Categorized | Skin Care

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Allergies Or Asthma? 5 Symptoms That Can Help You Tell the Difference

Knowing the difference between allergies and asthma can be critical both in the long term control of the condition, avoidance of triggers, as well as preventing more serious and sometimes life threatening situations. Both asthma and allergies can be caused by similar symptoms, and can prove to be serious in the long term if not treated correctly.  

With such similarities in symptoms, it can sometimes be hard to identify what the cause is or even whether the issue is allergy-related or asthma-related. Simply because someone is wheezing or having difficulty breathing, it doesn’t necessarily mean that they are asthmatic or suffering from an asthma attack. However, some asthmatics can find that their breathing difficulties are triggered by the same irritants that cause certain allergies. So how can you tell the difference between the two?  Here are 5 symptoms that will help you answer that question more clearly.  

1. Watery eyes. Although not all allergies will result in the patient suffering from wet or watery eyes, in many cases this is the case. This is the body’s natural way of trying to flush out any irritants. In cases where the patient has an allergy, this attempt by the body to flush out irritants becomes a massive over reaction, and so it may be that the eyes water almost uncontrollably for apparently no reason.   A small quantity of pollen or dust in the air could be all that is required to trigger the reaction. Watery eyes are clearly indicative of an allergic reaction. However, asthmatics do not suffer from watery eyes, unless it is combined with an allergic reaction.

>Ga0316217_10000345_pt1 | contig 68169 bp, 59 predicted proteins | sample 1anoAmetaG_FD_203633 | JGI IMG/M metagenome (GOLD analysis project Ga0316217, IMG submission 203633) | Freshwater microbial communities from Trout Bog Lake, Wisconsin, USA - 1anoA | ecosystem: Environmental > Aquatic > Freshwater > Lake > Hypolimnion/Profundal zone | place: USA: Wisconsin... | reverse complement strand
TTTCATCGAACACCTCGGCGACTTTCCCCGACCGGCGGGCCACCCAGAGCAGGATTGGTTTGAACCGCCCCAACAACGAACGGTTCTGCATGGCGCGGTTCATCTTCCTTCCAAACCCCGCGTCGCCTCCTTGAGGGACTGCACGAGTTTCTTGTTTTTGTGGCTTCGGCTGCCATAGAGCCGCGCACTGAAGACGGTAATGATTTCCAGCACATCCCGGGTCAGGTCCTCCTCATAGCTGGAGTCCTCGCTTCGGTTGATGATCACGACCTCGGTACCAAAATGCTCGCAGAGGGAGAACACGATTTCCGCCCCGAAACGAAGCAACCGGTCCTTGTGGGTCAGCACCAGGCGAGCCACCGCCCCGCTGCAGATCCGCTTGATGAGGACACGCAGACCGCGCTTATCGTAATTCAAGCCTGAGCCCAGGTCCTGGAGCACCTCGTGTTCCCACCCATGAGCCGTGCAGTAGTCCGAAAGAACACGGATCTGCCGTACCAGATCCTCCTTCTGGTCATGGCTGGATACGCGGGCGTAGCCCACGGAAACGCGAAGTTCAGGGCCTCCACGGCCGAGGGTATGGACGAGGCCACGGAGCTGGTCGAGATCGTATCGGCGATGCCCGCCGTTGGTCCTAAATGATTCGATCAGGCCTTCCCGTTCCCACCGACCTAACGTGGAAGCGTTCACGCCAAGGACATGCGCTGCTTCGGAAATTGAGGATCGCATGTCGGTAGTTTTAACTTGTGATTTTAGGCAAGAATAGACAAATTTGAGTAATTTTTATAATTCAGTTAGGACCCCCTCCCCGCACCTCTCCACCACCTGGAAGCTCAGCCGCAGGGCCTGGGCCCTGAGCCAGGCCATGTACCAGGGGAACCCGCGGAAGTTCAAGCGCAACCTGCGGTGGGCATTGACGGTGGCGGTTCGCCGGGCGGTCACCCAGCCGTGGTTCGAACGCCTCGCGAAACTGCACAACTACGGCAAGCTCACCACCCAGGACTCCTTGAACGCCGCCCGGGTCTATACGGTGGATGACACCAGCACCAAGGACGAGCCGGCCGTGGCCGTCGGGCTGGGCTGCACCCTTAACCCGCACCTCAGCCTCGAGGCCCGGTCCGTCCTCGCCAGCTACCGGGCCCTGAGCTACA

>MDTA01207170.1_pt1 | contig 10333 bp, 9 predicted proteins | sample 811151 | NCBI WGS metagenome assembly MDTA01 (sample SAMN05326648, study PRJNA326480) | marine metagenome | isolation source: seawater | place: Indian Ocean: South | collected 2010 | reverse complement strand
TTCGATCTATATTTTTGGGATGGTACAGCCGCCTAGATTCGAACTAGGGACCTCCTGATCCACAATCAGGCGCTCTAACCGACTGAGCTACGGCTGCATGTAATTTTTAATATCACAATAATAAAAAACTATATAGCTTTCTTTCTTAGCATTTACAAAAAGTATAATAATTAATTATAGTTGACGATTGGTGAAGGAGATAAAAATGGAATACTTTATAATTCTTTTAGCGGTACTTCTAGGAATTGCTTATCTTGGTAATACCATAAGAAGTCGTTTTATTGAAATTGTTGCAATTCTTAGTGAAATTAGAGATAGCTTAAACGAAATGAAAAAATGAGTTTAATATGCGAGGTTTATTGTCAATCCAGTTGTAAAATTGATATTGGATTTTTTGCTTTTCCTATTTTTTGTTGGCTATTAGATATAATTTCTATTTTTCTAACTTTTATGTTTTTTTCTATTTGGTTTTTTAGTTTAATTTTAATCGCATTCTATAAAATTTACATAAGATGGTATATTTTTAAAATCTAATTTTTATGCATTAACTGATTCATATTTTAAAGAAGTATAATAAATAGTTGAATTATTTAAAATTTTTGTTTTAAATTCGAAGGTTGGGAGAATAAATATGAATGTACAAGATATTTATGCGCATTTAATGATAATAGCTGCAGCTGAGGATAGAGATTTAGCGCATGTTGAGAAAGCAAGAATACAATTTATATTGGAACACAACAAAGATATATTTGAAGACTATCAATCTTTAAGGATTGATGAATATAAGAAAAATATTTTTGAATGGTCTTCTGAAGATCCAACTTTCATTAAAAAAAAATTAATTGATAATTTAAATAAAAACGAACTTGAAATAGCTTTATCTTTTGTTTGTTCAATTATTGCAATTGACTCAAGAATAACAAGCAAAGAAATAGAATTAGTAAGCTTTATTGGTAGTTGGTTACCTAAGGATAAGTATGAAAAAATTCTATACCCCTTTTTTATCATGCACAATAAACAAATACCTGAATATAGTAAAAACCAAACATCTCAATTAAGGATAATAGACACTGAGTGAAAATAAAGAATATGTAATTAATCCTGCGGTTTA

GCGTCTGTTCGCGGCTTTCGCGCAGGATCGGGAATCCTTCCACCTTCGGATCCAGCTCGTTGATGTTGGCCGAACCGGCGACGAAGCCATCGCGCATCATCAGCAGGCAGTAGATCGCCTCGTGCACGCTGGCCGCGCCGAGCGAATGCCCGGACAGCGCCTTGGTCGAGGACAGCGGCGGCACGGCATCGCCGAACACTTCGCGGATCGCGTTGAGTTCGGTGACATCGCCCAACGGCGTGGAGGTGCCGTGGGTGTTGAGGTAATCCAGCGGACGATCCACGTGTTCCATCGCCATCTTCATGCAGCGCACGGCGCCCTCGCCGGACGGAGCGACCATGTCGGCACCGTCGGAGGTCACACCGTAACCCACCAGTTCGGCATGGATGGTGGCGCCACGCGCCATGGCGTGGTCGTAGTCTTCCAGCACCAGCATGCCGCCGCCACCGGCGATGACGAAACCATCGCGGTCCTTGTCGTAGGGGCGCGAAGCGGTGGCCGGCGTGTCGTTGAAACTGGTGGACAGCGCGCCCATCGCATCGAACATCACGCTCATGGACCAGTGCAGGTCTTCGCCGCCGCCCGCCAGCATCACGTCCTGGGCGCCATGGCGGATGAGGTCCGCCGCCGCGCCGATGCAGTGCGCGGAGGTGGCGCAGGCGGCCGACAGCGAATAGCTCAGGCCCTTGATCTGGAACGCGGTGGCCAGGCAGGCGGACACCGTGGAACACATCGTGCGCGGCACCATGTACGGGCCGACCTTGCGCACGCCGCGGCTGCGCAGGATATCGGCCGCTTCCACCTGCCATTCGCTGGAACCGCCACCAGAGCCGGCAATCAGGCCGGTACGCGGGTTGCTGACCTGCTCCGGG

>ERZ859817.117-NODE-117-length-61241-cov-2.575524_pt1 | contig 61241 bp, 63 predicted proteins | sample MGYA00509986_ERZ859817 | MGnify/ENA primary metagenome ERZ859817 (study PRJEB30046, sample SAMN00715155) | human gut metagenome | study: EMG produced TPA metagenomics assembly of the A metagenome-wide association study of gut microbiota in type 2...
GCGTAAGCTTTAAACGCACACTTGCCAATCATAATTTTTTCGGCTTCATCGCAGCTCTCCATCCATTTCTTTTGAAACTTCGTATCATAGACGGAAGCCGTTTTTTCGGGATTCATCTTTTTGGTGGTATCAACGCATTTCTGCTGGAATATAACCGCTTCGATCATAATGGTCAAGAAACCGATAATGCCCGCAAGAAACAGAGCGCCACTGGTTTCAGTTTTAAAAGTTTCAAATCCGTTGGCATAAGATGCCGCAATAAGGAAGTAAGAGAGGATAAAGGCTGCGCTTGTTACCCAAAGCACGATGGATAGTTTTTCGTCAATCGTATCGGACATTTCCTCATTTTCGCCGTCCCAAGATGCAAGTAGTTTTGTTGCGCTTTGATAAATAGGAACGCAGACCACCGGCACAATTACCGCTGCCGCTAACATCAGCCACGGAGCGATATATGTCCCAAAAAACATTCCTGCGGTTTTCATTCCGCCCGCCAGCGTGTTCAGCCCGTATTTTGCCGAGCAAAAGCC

2. Itchy or irritated skin. If the patient suffers from itchy skin, either with or without the breathing difficulty at the same time, then this is also highly suggestive of the body over reacting to some form or allergen stimulus. Skin irritations can be very local, such as the soft part of the underarm, the back of the hands, or certain parts of the face. This itchiness can become quite uncontrollable and may lead to the patient actually damaging the surface of the skin, making it appear red over time.  

Asthmatics do tend to be more prone to eczema however, and so it is important to try to identify the difference between an allergic reaction which causes the skin to be itchy and damaged, and eczema which may cause the same symptoms. Try to identify whether the breathing difficulty occurs at the same time as the itchiness. If itchiness and damaged skin occurs for longer periods, and the breathing difficulty does not always occur at the same time, then it is more suggestive that it is asthma and eczema rather than an allergic reaction.  

3. Runny nose. This is perhaps one of the easiest ways of identifying the difference between asthma and an allergic reaction, as it is one of the body’s primary ways of trying to flush out and trap allergens such as pollen or dust. Breathing difficulties combined with excess mucus are indicative of allergies.  

4. Discharge from ears. If you notice excess discharge from the ears this is also a more subtle, and perhaps more easily missed way of identifying whether the breathing difficulty experienced is caused by the body’s over reaction to an allergen, or whether it is asthma. Any excess discharge should be investigated by a doctor – don’t try to deal with this at home or you could end up pushing it further up the ear canal causing damage.  

5. Flaky skin. If you notice flaking skin anywhere on the body, such as the arms, face or head, this may be an allergen based issue rather than asthma.  Asthma tends to have very few if any secondary symptoms, but if flaky skin occurs in conjunction with allergy-based symptoms, then it tends to point to allergies. Flaky skin can demonstrate the body’s intolerance to a certain substance – either a chemical, washing powder, cleaning agent or food.  

Asthma can be caused by a wide range of conditions such as exercise, cold air, laughing, stress, strong odours, smoke or humid air.  If breathing difficulty tends to occur in response to one of these conditions, and generally occurs on its own without any secondary symptoms then it more likely to be asthma rather than allergies.

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